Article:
Disk /dev/zram0: 8 GiB, 8589934592 bytes, 2097152 sectors
Units: sectors of 1 * 4096 = 4096 bytes
Sector size (logical/physical): 4096 bytes / 4096 bytes
I/O size (minimum/optimal): 4096 bytes / 4096 bytes

Disk /dev/mapper/fedora_localhost--live-home: 442.68 GiB, 475323695104 bytes, 928366592 sectors
Units: sectors of 1 * 512 = 512 bytes
Sector size (logical/physical): 512 bytes / 512 bytes
I/O size (minimum/optimal): 512 bytes / 512 bytes

Disk /dev/mmcblk0: 1.88 GiB, 2014838784 bytes, 3935232 sectors
Units: sectors of 1 * 512 = 512 bytes
Sector size (logical/physical): 512 bytes / 512 bytes
I/O size (minimum/optimal): 512 bytes / 512 bytes
Disklabel type: dos
Disk identifier: 0x00000000

Device         Boot Start     End Sectors  Size Id Type
/dev/mmcblk0p1        253 3935231 3934979  1.9G  6 FAT16

[root@fedora fs]# lsblk -f

NAME                            FSTYPE      FSVER    LABEL     UUID                                   FSAVAIL FSUSE% MOUNTPOINTS
├─sda2                          vfat        FAT16    SYSTEM    0A6B-C360                               245.8M     5% /boot/efi
├─sda3                          ntfs                 Windows   532A127846298C78                        176.8G    56% /c
├─sda4                          ntfs                 WinRE_DRV F88D80912189F77B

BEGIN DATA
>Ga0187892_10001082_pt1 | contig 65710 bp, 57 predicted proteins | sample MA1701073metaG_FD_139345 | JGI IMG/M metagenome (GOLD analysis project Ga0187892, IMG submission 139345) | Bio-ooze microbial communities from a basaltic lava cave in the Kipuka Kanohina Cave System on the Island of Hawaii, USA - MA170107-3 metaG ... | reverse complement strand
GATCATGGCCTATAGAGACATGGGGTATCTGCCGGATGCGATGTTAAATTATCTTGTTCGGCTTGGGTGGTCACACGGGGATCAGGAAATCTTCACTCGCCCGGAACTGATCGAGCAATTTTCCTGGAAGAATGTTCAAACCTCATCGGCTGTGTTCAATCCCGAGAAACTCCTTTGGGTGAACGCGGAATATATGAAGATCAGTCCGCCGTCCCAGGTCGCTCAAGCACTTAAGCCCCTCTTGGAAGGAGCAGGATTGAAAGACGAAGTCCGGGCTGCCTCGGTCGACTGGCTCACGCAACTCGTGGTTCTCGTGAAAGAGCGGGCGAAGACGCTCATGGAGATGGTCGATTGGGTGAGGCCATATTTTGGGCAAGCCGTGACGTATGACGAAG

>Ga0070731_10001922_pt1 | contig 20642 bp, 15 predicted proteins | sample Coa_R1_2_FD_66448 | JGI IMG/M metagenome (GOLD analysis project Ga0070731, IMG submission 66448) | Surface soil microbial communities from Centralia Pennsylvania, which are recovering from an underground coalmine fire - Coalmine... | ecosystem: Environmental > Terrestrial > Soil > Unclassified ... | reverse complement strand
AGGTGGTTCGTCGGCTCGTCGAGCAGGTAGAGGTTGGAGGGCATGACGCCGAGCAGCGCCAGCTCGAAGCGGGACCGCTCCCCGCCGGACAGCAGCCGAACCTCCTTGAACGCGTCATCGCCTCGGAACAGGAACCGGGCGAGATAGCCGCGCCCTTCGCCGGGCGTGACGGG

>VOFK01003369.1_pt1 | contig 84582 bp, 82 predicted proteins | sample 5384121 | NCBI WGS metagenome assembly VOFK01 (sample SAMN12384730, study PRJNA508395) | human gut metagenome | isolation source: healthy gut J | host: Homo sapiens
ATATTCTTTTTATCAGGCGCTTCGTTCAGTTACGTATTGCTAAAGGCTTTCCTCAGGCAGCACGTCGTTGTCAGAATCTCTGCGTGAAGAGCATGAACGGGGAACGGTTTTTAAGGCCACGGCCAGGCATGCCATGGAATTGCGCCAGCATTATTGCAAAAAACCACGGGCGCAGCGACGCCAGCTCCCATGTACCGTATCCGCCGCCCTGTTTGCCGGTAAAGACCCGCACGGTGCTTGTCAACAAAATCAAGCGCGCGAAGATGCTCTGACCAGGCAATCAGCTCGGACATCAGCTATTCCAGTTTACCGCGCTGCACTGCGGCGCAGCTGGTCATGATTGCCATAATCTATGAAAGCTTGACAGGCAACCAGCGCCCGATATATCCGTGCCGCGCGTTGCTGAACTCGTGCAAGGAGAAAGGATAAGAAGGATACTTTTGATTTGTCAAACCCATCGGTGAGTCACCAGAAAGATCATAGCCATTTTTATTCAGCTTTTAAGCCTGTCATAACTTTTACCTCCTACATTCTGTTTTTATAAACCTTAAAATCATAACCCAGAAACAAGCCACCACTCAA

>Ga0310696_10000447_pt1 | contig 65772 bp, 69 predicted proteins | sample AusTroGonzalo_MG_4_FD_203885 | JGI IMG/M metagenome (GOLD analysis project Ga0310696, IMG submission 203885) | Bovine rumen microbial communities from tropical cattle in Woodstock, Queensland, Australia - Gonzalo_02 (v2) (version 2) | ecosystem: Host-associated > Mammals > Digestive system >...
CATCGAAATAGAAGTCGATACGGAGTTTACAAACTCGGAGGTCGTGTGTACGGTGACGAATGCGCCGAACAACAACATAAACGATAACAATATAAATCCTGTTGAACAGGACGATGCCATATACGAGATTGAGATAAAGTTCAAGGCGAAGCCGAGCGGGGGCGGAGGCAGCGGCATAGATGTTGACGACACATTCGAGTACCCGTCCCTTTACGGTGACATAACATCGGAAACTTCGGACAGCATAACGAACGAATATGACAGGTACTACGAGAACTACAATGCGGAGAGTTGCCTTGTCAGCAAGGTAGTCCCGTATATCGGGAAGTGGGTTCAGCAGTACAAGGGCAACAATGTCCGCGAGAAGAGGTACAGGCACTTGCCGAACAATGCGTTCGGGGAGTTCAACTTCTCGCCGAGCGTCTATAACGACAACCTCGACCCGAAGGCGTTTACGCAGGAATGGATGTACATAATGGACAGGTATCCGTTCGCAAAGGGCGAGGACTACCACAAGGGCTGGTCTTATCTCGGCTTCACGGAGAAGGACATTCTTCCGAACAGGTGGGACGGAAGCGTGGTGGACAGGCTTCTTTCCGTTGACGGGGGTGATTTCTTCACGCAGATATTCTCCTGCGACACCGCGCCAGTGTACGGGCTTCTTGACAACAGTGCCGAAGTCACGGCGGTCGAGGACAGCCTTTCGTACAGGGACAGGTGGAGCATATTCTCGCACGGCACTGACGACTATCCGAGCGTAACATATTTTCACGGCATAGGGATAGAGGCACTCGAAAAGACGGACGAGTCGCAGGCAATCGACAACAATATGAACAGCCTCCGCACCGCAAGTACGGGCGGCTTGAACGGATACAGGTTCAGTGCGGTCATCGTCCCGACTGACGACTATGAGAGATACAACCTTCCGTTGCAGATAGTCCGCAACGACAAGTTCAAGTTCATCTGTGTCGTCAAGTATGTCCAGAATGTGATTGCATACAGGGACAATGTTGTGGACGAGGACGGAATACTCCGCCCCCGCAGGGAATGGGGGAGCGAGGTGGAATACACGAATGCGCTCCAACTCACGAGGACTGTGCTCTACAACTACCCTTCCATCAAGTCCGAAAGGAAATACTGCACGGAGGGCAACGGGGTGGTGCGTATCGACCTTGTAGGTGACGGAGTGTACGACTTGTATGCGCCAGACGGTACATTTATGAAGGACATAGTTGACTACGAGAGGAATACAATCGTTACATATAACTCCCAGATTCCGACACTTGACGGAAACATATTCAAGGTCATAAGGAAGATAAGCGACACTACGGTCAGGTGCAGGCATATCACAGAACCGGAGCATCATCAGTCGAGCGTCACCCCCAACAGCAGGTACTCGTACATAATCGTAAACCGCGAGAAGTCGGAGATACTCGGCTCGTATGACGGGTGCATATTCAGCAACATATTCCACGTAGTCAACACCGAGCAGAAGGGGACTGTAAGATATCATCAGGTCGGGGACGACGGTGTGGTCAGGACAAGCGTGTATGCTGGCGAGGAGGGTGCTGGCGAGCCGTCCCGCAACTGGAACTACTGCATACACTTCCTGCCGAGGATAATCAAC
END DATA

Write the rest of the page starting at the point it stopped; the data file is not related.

├─sda5                          ext4        1.0                236e461b-a101-4d10-8f1f-6f908f22edeb    733.7M    18% /boot
└─sda6                          LVM2_member LVM2 001           Gxu9EG-VDTd-Rw8v-haMR-Zgm5-uxb2-C8cjpa                
  ├─fedora_localhost--live-root ext4        1.0                6262b16e-bd1d-408c-aa72-1ddd9c6c789f     59.5G     8% /
  ├─fedora_localhost--live-swap swap        1                  b6e8ac8b-6a0e-4a1c-92bd-f58f3a846f39                  
  └─fedora_localhost--live-home ext4        1.0                03b7c654-b63b-4de6-8acf-20d547c9f23c    409.1G     1% /home
└─mmcblk0p1                     vfat        FAT16              4668-4E4F                                 1.9G     0% /run/media/fs/4668-4E4F
zram0                                                                                                                [SWAP]

[root@fedora fs]#

To be clear, I believe you need to fix the Windows bootloader using the method described in the message linked above and then restore the Fedora bootloader if necessary.

Thank you for the information. That shows that windows was installed in uefi mode (the drive is formatted GPT)

Please do not YELL at us. There is no need to use all caps when posting and it is usually considered rude and YELLING in tone when done.

# fdisk -l
Disk /dev/sda: 1.82 TiB, 2000398934016 bytes, 3907029168 sectors
Disk model: ST2000DM001-1ER1
Units: sectors of 1 * 512 = 512 bytes
Sector size (logical/physical): 512 bytes / 4096 bytes
I/O size (minimum/optimal): 4096 bytes / 4096 bytes
Disklabel type: gpt
Disk identifier: 24FDDFB6-C29B-47CA-A0C0-6800FD5DE0CC

Device          Start        End    Sectors  Size Type
/dev/sda1        2048     534527     532480  260M EFI System
/dev/sda2      534528     796671     262144  128M Microsoft reserved